Summer is going fast.  Yet there is alot to talk about weatherwise as the summer peaks and hurricane season continues to rapidly develop.  So this post on Scott's World of Weather will be a hodge-podge of topics.

First, my 90 degree prediction of "7 days".  Yep, it went up in smoke a week and a half ago.  There were several reasons for my busted prediction.  The first was the over-emphasis of the massive spring rainfall.  We had the wettest April/May period on record.  Usually, wet ground keeps high temperatures down a bit.  This did happen in the spring and early summer (June).  Average temps (day and night combined) in June were a notch below 70. For comparison, the 10th coolest month was June of 1902 with an average temp of 62.  We did have one day above 90 on June 4th.

The second reason was the underestimation of the strength of heat ridge in the middle of the country.  The La Nina winter/spring we had had a cooling effect on the atmosphere across the country.  Droughts in Oklahoma and Texas are common in these summers after a La Nina.

This drought promoted further growth of the ridge of heat. The moist ground and the trough over Ohio kept the ridge from pushing east.  Eventually in July, the trough flattened and the ridge slid into Ohio and the Great Lakes in an albeit weaker state.  The result was a burst of heat that culminated in 6 quick 90 degree days which killed my prediction by July 21st.  The high that day was 97, the hottest day in Cleveland since 1995.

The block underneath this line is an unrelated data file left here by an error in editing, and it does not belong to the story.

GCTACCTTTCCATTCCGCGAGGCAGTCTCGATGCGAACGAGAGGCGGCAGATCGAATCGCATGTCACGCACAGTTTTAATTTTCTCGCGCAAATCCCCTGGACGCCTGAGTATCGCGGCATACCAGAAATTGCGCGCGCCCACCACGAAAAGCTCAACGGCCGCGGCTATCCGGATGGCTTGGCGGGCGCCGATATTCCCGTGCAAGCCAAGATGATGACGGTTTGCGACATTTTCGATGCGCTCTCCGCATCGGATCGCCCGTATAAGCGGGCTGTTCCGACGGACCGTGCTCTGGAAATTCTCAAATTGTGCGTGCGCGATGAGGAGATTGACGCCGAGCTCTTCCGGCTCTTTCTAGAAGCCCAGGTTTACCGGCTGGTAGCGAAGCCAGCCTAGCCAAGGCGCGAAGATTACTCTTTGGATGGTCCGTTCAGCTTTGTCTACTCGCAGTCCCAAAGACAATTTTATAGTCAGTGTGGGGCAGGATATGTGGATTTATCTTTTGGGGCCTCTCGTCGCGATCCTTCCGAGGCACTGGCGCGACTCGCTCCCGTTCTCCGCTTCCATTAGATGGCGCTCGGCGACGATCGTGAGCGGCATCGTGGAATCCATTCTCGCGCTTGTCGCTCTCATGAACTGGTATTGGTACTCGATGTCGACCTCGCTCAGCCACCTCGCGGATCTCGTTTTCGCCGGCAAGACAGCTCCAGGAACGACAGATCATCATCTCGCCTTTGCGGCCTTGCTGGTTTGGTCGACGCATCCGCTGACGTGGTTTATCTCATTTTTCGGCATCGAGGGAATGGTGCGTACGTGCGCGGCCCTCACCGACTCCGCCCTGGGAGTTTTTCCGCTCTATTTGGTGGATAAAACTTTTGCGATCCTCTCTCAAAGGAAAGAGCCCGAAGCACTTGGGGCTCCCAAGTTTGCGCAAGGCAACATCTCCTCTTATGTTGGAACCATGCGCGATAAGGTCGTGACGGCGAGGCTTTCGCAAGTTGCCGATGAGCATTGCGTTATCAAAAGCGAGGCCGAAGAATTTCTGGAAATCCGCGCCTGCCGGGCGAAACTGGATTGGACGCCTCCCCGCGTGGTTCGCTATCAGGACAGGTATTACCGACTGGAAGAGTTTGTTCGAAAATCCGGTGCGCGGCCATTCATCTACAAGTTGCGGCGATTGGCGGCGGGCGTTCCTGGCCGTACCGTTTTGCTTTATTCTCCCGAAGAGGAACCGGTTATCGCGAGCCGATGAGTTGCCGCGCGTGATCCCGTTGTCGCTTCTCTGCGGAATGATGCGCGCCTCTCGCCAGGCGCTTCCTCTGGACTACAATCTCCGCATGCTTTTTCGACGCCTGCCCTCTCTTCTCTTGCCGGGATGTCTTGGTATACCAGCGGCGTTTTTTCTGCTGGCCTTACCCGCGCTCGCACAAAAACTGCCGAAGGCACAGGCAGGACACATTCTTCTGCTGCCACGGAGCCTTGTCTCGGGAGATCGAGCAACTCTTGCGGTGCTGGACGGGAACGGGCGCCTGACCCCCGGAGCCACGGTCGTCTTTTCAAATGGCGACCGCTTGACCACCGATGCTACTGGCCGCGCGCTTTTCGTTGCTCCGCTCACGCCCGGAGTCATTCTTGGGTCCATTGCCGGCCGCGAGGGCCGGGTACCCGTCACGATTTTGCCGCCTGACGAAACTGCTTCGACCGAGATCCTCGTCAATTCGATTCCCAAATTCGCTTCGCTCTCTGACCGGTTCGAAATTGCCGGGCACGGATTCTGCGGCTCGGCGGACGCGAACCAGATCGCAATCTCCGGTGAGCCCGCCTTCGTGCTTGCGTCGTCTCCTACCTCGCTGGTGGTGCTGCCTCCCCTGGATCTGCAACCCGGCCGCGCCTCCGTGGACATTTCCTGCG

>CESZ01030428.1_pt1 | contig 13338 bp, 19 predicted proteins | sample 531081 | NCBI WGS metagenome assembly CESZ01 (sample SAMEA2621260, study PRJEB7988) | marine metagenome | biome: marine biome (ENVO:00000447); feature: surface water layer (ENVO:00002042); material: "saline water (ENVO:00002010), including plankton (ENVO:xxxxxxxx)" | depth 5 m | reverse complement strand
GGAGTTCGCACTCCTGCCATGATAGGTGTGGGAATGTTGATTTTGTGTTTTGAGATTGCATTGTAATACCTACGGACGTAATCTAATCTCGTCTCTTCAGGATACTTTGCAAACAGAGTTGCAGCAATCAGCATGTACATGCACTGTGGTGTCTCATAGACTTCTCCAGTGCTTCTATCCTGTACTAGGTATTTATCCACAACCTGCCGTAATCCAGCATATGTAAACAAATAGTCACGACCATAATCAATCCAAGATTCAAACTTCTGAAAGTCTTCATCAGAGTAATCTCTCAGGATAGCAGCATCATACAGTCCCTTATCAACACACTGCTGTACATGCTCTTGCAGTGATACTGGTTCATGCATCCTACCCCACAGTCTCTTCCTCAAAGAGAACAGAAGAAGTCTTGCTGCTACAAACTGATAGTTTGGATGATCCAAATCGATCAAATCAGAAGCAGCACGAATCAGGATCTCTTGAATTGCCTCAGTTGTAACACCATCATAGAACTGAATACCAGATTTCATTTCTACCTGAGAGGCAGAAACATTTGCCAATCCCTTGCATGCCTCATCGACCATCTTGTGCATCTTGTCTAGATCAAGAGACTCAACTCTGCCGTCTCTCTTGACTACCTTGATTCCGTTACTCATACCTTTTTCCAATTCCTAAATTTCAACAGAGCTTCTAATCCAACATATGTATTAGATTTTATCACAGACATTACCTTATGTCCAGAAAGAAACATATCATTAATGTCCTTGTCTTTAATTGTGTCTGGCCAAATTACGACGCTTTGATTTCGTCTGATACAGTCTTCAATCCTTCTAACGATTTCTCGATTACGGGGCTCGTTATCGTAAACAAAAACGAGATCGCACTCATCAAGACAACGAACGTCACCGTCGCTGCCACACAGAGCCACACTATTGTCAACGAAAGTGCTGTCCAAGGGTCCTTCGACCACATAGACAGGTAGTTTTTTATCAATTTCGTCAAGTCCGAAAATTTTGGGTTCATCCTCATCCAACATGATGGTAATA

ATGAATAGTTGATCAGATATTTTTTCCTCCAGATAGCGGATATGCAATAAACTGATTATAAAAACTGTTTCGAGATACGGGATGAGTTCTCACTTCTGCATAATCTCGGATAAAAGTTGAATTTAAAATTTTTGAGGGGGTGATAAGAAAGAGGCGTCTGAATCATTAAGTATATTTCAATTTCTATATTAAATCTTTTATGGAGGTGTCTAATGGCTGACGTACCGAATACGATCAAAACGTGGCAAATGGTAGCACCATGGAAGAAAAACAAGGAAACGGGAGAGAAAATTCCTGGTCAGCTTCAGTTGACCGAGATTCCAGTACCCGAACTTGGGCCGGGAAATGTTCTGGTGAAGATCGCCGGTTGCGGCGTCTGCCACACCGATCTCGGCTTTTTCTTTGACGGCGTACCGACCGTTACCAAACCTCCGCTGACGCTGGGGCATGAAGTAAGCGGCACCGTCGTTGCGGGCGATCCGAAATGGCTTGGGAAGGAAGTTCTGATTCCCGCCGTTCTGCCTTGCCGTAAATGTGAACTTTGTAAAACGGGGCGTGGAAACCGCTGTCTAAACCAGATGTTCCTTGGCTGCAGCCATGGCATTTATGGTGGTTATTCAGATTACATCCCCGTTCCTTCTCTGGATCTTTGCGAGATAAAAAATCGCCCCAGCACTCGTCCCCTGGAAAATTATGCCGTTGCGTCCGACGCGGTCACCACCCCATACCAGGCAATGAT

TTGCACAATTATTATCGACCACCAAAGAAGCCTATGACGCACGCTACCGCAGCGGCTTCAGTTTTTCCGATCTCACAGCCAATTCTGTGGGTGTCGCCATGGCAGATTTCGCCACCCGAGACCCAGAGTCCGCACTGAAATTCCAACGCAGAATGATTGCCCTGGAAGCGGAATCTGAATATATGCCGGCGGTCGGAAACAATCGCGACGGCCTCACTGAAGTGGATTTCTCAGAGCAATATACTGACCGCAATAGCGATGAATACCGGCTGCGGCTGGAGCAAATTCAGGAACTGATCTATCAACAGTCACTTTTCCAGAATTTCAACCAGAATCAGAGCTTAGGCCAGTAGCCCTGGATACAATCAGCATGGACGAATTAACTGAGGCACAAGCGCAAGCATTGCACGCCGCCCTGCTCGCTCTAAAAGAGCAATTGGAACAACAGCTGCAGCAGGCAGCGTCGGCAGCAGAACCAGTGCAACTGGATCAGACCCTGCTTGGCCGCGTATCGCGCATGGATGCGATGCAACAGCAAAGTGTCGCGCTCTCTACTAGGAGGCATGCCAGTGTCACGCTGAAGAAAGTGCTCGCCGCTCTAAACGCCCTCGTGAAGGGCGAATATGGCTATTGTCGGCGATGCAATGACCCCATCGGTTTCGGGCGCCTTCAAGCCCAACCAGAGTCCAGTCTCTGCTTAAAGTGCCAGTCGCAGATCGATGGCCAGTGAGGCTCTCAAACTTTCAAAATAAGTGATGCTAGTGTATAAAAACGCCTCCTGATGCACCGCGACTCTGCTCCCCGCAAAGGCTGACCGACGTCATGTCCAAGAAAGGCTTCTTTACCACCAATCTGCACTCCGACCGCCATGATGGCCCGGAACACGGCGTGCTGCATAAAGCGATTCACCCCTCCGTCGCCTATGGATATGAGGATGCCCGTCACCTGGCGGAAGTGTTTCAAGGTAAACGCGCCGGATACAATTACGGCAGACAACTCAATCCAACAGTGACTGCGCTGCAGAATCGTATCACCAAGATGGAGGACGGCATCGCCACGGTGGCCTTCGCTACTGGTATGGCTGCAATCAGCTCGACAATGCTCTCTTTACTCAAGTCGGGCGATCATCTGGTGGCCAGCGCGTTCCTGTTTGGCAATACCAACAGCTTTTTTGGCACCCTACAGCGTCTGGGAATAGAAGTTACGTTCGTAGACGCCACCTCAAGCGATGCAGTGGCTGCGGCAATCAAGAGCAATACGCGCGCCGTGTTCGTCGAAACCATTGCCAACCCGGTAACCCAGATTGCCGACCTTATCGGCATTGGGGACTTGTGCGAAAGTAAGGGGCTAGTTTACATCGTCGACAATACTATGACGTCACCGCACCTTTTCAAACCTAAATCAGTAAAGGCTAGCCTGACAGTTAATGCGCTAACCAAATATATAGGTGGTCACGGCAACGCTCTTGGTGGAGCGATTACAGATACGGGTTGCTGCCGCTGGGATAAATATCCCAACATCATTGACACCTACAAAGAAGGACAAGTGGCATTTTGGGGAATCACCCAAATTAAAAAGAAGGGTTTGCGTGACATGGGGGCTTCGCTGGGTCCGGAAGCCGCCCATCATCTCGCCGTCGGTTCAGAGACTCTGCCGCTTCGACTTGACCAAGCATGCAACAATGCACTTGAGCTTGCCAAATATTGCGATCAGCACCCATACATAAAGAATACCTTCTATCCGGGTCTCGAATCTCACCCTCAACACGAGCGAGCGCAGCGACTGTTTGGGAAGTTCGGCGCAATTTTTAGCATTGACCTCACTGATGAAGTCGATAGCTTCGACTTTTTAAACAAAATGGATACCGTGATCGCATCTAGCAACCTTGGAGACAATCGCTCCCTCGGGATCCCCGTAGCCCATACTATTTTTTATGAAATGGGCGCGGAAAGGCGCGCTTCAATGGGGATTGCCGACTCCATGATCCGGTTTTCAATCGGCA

The third was my overemphasizing of the MJO.  The MJO or the Madden Julian Oscillation is the cyclical movement of tropical convection that can directly influence the position of the jet stream in North America. CLICK TO ANIMATE THE IMAGE

Without going into too much detail, it seemed that the MJO reacted in such a way as to promote more eastward warmth than eastward "cooling". Again, it wasn't the strongest MJO signal but could have played a small part.


As for the temperature numbers, here are the number of 80 and 90 degree days through July 31st over the last 5 summers:

Now for the tropics.  Tropical storm EMILY is now churning in the Caribbean as I write this.

The forecast brings this system very close to the US coastline by the end of the week.

The origin of hurricanes which make US landfall show most of them develop in the Gulf of Mexico